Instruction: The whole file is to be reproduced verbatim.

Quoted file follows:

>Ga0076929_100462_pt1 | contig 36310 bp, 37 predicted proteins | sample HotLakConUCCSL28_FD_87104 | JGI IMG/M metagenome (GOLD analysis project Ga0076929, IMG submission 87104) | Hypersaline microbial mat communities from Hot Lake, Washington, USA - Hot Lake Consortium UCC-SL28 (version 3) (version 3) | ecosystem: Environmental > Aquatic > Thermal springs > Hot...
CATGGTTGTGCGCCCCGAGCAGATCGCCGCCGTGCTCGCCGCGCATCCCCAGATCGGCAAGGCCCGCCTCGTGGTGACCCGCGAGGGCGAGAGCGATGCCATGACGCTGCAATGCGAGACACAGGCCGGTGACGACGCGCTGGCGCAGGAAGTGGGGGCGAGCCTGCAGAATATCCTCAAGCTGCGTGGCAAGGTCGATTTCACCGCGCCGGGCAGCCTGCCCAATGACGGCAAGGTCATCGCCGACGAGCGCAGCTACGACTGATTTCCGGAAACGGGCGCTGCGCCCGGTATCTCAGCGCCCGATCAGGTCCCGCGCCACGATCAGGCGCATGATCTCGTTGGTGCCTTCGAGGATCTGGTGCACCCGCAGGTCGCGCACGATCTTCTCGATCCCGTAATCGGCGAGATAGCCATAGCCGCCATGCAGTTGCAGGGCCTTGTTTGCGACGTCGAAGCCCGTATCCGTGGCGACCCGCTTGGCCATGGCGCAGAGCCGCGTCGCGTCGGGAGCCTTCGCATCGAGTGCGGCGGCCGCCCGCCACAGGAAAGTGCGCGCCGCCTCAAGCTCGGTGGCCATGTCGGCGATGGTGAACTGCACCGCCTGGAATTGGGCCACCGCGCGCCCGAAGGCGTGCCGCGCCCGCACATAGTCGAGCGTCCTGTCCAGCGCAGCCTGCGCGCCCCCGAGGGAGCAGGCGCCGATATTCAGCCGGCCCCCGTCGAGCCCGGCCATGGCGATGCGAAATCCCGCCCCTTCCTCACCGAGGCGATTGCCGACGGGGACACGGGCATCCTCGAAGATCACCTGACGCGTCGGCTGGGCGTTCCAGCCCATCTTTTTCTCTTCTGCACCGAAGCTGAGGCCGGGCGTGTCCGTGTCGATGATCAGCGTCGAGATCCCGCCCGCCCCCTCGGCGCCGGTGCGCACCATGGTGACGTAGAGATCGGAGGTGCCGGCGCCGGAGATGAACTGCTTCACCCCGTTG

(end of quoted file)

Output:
>Ga0076929_100462_pt1 | contig 36310 bp, 37 predicted proteins | sample HotLakConUCCSL28_FD_87104 | JGI IMG/M metagenome (GOLD analysis project Ga0076929, IMG submission 87104) | Hypersaline microbial mat communities from Hot Lake, Washington, USA - Hot Lake Consortium UCC-SL28 (version 3) (version 3) | ecosystem: Environmental > Aquatic > Thermal springs > Hot...
CATGGTTGTGCGCCCCGAGCAGATCGCCGCCGTGCTCGCCGCGCATCCCCAGATCGGCAAGGCCCGCCTCGTGGTGACCCGCGAGGGCGAGAGCGATGCCATGACGCTGCAATGCGAGACACAGGCCGGTGACGACGCGCTGGCGCAGGAAGTGGGGGCGAGCCTGCAGAATATCCTCAAGCTGCGTGGCAAGGTCGATTTCACCGCGCCGGGCAGCCTGCCCAATGACGGCAAGGTCATCGCCGACGAGCGCAGCTACGACTGATTTCCGGAAACGGGCGCTGCGCCCGGTATCTCAGCGCCCGATCAGGTCCCGCGCCACGATCAGGCGCATGATCTCGTTGGTGCCTTCGAGGATCTGGTGCACCCGCAGGTCGCGCACGATCTTCTCGATCCCGTAATCGGCGAGATAGCCATAGCCGCCATGCAGTTGCAGGGCCTTGTTTGCGACGTCGAAGCCCGTATCCGTGGCGACCCGCTTGGCCATGGCGCAGAGCCGCGTCGCGTCGGGAGCCTTCGCATCGAGTGCGGCGGCCGCCCGCCACAGGAAAGTGCGCGCCGCCTCAAGCTCGGTGGCCATGTCGGCGATGGTGAACTGCACCGCCTGGAATTGGGCCACCGCGCGCCCGAAGGCGTGCCGCGCCCGCACATAGTCGAGCGTCCTGTCCAGCGCAGCCTGCGCGCCCCCGAGGGAGCAGGCGCCGATATTCAGCCGGCCCCCGTCGAGCCCGGCCATGGCGATGCGAAATCCCGCCCCTTCCTCACCGAGGCGATTGCCGACGGGGACACGGGCATCCTCGAAGATCACCTGACGCGTCGGCTGGGCGTTCCAGCCCATCTTTTTCTCTTCTGCACCGAAGCTGAGGCCGGGCGTGTCCGTGTCGATGATCAGCGTCGAGATCCCGCCCGCCCCCTCGGCGCCGGTGCGCACCATGGTGACGTAGAGATCGGAGGTGCCGGCGCCGGAGATGAACTGCTTCACCCCGTTG